Coincidence, however might be a stretch. It is worth recalling that the current Chancellor, and former Foreign Minister, has traveled this road before. In 2013, in the guise of the New Colombo Plan (NCP), a “signature initiative which aims to lift knowledge of the Indo-Pacific in Australia” by way of various study programmes which are “intended to be transformational . . . both at the individual level and through expanding university, business and other stakeholder links,” the intention was to enlist Australian students studying under its aegis as “young ambassadors.”
Quite explicitly the attentive public was to understand the NCP in particular, and other study-abroad arrangements more generally, as part of the Australian Government’s diplomatic efforts to advance the country’s grand strategic objectives of security and prosperity.
As for farce and confusion, look no further than attempts to cast Ukraine’s Volodymyr Zelensky as an Eastern European Winston Churchill. A superficial likeness is apparent: as with Churchill, he is person of great personal courage but with a difference – he is not, as was Churchill a racist.
Whether he shares another of Churchill’s defining characteristics – that of being an incompetent and disastrous strategist is a debate for another day but it is to be hoped that he will not repeat anything like Churchill’s cavalier exchange with Stalin in October 1944 in Moscow which, unbeknown to his US ally, concluded the “Percentages Agreement,” which conceded the Balkans and Eastern Europe to the Soviet postwar “sphere of influence.”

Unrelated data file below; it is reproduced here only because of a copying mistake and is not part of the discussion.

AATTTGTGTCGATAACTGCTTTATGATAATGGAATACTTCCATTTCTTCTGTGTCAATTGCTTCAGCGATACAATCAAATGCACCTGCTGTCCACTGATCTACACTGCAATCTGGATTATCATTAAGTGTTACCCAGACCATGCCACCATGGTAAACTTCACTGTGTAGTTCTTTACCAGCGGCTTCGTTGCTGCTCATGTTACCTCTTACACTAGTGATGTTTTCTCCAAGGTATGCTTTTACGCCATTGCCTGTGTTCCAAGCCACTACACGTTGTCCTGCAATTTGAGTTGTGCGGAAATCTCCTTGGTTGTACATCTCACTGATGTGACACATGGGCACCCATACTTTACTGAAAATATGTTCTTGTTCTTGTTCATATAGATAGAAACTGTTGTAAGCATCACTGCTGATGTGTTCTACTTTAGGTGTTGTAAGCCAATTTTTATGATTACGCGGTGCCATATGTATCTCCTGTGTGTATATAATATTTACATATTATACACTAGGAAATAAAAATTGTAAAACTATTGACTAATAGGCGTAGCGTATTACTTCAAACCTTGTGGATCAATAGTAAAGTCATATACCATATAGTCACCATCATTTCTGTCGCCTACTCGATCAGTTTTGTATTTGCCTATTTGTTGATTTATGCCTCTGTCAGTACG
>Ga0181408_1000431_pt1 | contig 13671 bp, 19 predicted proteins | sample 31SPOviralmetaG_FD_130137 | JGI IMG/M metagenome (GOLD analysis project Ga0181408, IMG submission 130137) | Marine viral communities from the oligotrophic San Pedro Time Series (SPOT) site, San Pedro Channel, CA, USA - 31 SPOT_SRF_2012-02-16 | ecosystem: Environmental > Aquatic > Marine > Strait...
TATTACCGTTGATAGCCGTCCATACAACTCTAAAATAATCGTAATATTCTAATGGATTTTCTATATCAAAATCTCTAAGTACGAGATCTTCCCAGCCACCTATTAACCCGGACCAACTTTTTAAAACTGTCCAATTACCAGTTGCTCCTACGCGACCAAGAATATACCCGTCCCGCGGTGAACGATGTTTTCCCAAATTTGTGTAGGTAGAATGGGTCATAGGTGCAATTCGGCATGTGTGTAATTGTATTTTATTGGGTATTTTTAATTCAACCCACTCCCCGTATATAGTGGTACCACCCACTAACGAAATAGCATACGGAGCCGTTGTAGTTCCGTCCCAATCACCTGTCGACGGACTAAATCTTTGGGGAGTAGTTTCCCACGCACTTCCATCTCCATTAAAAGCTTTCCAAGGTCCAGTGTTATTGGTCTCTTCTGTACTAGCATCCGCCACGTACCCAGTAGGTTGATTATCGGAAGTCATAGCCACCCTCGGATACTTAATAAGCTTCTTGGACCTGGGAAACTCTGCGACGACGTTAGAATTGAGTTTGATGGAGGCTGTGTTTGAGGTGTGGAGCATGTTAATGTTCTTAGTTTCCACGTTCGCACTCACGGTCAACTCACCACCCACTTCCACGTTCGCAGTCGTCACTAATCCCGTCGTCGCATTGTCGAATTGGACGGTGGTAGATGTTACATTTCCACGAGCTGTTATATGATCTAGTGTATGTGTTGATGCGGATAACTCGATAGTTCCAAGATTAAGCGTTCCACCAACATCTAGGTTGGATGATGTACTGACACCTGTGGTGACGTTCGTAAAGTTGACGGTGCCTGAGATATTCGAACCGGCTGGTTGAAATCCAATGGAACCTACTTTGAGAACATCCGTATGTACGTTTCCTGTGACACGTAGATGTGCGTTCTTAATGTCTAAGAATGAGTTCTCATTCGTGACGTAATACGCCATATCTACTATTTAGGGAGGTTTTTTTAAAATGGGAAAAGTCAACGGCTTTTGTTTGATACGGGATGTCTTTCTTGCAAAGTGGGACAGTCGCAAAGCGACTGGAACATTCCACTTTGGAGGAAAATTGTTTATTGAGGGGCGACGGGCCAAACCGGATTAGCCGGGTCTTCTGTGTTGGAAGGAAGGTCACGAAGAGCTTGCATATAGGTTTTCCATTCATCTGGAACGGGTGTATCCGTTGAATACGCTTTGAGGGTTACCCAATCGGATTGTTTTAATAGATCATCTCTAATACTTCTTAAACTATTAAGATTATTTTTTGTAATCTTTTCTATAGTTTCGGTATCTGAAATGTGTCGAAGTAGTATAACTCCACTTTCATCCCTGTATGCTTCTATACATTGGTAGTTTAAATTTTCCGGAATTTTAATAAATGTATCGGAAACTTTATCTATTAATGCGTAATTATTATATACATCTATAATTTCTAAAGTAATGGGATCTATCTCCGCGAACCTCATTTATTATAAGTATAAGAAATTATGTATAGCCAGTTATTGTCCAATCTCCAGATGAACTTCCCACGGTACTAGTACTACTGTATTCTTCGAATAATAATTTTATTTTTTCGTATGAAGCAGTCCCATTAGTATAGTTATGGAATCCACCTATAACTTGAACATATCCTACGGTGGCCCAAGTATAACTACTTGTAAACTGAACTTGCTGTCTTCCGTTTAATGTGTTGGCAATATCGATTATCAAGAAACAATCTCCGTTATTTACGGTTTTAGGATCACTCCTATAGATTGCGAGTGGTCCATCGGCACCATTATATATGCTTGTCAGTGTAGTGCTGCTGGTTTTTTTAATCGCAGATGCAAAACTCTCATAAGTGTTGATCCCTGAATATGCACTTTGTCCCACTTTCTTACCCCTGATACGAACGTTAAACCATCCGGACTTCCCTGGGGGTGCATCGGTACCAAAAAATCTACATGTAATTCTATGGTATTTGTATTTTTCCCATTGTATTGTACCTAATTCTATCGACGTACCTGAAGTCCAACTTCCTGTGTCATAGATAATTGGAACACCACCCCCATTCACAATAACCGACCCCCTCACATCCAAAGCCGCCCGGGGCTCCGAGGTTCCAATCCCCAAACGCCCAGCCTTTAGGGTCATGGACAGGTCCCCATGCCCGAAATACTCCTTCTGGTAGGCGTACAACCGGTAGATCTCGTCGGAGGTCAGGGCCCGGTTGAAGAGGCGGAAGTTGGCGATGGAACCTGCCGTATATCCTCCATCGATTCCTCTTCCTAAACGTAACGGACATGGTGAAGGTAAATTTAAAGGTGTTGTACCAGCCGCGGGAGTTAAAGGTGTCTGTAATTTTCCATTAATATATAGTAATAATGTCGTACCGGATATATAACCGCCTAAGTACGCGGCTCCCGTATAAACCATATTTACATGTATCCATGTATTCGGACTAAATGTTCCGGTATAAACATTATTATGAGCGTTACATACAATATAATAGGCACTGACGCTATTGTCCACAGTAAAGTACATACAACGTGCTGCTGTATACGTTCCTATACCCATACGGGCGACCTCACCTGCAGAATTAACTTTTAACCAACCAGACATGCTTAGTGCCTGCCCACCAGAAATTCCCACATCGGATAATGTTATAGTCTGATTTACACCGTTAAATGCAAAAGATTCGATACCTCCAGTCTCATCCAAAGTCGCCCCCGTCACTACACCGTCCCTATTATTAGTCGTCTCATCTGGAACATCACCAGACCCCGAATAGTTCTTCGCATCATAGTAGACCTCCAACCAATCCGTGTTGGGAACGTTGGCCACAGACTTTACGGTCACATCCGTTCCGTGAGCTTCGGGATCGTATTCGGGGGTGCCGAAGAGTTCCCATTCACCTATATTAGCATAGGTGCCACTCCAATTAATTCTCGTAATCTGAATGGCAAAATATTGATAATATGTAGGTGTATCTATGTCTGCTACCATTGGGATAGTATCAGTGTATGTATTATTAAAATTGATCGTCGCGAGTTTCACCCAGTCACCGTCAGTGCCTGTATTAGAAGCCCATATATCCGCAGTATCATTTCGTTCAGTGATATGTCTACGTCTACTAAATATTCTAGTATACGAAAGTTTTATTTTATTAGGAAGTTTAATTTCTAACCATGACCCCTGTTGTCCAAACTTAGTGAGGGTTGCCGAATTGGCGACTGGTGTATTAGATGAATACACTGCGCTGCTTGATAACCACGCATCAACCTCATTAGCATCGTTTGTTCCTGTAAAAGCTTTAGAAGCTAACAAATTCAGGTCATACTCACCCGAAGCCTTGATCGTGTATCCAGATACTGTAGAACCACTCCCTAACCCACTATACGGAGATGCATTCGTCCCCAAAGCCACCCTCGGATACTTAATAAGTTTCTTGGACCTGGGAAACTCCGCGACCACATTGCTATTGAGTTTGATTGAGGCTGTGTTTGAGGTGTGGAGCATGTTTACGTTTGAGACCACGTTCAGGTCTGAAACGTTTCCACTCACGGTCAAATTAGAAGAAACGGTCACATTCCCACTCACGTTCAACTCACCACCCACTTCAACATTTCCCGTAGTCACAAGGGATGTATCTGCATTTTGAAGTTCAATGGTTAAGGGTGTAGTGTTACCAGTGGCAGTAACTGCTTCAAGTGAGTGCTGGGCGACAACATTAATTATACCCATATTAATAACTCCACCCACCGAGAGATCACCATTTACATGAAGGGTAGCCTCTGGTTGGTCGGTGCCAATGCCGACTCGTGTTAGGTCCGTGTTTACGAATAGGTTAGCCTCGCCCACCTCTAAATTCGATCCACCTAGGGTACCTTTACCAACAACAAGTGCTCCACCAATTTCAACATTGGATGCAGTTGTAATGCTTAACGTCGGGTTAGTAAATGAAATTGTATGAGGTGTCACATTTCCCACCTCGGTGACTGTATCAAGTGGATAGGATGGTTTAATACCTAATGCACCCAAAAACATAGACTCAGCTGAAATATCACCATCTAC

From what we know already, Zelensky shares some of the Churchillian DNA in which is stored the impulse for recklessness. In the first instance, he is beseeching NATO and the US to operate a “no-fly” zone over – a development that would almost certain escalate the current conflict exponentially. And he should be aware of this.
Second, he has implicitly attempted to blackmail NATO. In the wake of the Munich conference in late February both he and Ukraine’s ambassador to Germany warned that, if their country was unable to become part of the alliance, then the only remaining option is to rearm with nuclear weapons.
Consolations and advice? These are question for the future. May they stay that way. The present is fraught. We might reflect upon both the Rabbinic saying that the suffering of the present hour is enough for it, and the Sermon on the Mount’s summation that “sufficient unto the day is the evil thereof.”